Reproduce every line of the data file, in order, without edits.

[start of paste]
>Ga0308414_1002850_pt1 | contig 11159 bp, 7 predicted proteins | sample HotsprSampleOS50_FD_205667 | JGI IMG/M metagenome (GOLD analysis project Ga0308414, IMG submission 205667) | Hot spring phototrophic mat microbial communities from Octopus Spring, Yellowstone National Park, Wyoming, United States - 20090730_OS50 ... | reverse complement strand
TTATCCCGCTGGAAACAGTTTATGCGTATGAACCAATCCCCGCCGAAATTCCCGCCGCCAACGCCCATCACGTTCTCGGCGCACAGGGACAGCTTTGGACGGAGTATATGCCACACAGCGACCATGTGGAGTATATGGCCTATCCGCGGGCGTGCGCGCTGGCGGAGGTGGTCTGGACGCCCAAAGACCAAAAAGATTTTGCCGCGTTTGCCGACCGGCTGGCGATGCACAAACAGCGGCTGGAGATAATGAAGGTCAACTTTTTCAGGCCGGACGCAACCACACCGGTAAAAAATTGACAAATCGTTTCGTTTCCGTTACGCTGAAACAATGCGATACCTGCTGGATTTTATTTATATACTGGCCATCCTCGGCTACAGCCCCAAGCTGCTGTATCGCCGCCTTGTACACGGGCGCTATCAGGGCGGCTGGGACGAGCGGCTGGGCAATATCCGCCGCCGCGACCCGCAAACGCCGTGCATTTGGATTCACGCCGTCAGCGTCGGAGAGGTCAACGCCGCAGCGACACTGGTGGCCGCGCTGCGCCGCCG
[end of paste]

>Ga0308414_1002850_pt1 | contig 11159 bp, 7 predicted proteins | sample HotsprSampleOS50_FD_205667 | JGI IMG/M metagenome (GOLD analysis project Ga0308414, IMG submission 205667) | Hot spring phototrophic mat microbial communities from Octopus Spring, Yellowstone National Park, Wyoming, United States - 20090730_OS50 ... | reverse complement strand
TTATCCCGCTGGAAACAGTTTATGCGTATGAACCAATCCCCGCCGAAATTCCCGCCGCCAACGCCCATCACGTTCTCGGCGCACAGGGACAGCTTTGGACGGAGTATATGCCACACAGCGACCATGTGGAGTATATGGCCTATCCGCGGGCGTGCGCGCTGGCGGAGGTGGTCTGGACGCCCAAAGACCAAAAAGATTTTGCCGCGTTTGCCGACCGGCTGGCGATGCACAAACAGCGGCTGGAGATAATGAAGGTCAACTTTTTCAGGCCGGACGCAACCACACCGGTAAAAAATTGACAAATCGTTTCGTTTCCGTTACGCTGAAACAATGCGATACCTGCTGGATTTTATTTATATACTGGCCATCCTCGGCTACAGCCCCAAGCTGCTGTATCGCCGCCTTGTACACGGGCGCTATCAGGGCGGCTGGGACGAGCGGCTGGGCAATATCCGCCGCCGCGACCCGCAAACGCCGTGCATTTGGATTCACGCCGTCAGCGTCGGAGAGGTCAACGCCGCAGCGACACTGGTGGCCGCGCTGCGCCGCCG